When’s the last time you found yourself chasing a goal and just falling further and further behind?
This is the dark side of momentum. Momentum is a powerful emotional force where each event builds upon the previous one making the reinforced outcome more likely. It’s like spinning a flywheel; it takes a lot of effort to get it moving but requires less and less effort to maintain. However, changing direction comes at a great cost.
Usually, we see momentum in sports. A team might catch fire at the end of the season and momentum carries them through to the championship. Each win makes reinforcing the belief of inevitable success.
However, we also momentum when a team starts losing. They perform below their potential and even the simplest tasks start appearing monumentally challenging. Players start trying too hard while everything goes wrong.
Our personal lives are similar. When we create goals, momentum is either our ally or greatest foe. A large part of success is the simple belief we can do it. The more likely success becomes, the more likely we are to continue doing it as it makes us feel good.
I’m currently battling momentum for survival.
Attempting to complete a 1000k (635 mile) virtual race from May until August, I’ve fallen behind off the pace and need 220 miles in August to finish. July was unexpectedly busy and, despite a 35-mile run, an accumulation of missed runs created a scenario where every misstep exponentially increases my risk of failure.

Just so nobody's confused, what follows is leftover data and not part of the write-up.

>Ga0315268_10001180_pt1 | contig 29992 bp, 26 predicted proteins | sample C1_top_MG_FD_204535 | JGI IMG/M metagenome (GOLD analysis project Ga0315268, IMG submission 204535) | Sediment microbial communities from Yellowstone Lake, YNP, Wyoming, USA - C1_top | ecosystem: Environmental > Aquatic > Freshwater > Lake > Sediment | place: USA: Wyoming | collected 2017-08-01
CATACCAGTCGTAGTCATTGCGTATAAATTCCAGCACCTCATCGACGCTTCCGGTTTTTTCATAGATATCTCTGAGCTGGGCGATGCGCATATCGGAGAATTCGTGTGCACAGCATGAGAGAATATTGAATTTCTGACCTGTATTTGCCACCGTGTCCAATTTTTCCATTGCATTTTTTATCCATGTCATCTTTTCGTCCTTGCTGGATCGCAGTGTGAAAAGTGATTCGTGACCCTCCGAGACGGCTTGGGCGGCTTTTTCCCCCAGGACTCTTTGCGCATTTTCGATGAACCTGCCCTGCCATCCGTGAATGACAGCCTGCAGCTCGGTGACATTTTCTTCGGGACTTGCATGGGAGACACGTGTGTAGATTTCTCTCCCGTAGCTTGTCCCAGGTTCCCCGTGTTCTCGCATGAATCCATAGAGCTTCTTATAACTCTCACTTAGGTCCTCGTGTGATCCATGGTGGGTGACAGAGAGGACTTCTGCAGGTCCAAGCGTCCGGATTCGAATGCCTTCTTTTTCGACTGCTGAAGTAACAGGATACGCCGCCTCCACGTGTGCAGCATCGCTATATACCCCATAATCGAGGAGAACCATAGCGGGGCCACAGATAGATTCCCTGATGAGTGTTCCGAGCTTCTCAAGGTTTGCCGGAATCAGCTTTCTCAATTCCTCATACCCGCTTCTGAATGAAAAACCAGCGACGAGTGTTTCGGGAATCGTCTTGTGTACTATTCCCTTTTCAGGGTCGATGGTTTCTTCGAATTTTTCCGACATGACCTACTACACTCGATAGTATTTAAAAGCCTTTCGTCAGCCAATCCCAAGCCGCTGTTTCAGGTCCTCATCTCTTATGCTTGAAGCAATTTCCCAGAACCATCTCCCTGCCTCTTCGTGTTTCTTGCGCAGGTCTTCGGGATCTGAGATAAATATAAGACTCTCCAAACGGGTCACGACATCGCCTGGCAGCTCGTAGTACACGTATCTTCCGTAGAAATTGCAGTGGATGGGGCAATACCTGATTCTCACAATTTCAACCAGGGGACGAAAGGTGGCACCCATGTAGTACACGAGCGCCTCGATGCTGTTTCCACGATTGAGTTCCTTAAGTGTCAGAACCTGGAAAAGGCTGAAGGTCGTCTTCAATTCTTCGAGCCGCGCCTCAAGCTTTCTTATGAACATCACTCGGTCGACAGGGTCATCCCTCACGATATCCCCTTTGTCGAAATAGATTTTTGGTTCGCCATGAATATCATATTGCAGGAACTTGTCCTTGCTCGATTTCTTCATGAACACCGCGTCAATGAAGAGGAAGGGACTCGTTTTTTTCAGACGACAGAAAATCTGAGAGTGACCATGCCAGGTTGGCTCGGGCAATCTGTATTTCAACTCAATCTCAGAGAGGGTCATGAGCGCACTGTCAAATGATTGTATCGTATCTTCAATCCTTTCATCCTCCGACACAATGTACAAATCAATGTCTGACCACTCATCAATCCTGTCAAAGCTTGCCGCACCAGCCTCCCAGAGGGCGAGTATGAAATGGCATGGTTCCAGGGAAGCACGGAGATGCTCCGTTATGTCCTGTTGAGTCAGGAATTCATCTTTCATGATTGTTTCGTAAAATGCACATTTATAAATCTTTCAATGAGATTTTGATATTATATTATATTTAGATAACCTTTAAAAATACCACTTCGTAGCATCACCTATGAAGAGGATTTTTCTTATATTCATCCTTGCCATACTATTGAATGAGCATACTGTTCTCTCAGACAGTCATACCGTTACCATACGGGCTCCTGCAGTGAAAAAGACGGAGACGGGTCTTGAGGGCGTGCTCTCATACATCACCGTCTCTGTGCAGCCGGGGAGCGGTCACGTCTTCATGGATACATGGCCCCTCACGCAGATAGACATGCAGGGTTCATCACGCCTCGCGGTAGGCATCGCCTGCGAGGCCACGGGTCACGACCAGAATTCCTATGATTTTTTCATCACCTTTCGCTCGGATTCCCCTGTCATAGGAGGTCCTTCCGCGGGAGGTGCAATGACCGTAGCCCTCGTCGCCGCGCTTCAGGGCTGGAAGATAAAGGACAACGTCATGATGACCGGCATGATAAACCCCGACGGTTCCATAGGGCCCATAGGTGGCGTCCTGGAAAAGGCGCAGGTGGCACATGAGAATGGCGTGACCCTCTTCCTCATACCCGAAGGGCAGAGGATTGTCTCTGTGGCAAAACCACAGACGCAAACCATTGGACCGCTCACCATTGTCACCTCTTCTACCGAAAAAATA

I started the month needing over seven miles/day to finish on time. I was nearly on target for the first five days, then I missed two days due to late starts, family obligations, and evening thunderstorms accentuating mistakes earlier in the day.
I approached the weekend, my first days off in weeks, needing 30 miles just to break even. While my intention was to get out there and start early, I stalled. Tired and struggling to mentally prepare, the Florida heat arrived in full force. The excessive length of the run added the complications of carrying fluids and snacks to sustain a significantly longer duration than normal.
I’m stuck in a negative feedback loop, building momentum against catching up.
The worst part?
It was avoidable.
How do I fix it?
When I’m tired and comfortable in bed, I need to remember the awful feeling of guilt my future self will feel, as well as the heat…
Recognizing I need recovery days, I need to add a buffer and extra miles on the days when I have the opportunity.
Take advantage of small walks before work, lunchtime, and whenever else possible. Recover and knock out miles.
Only through consistency will I be able to restore momentum to my advantage.
Miles to go before I sleep,
Miles to go before I sleep.
(Note: 18.62 miles completed today. 12 tomorrow will make a successful weekend, but at a high cost of will.)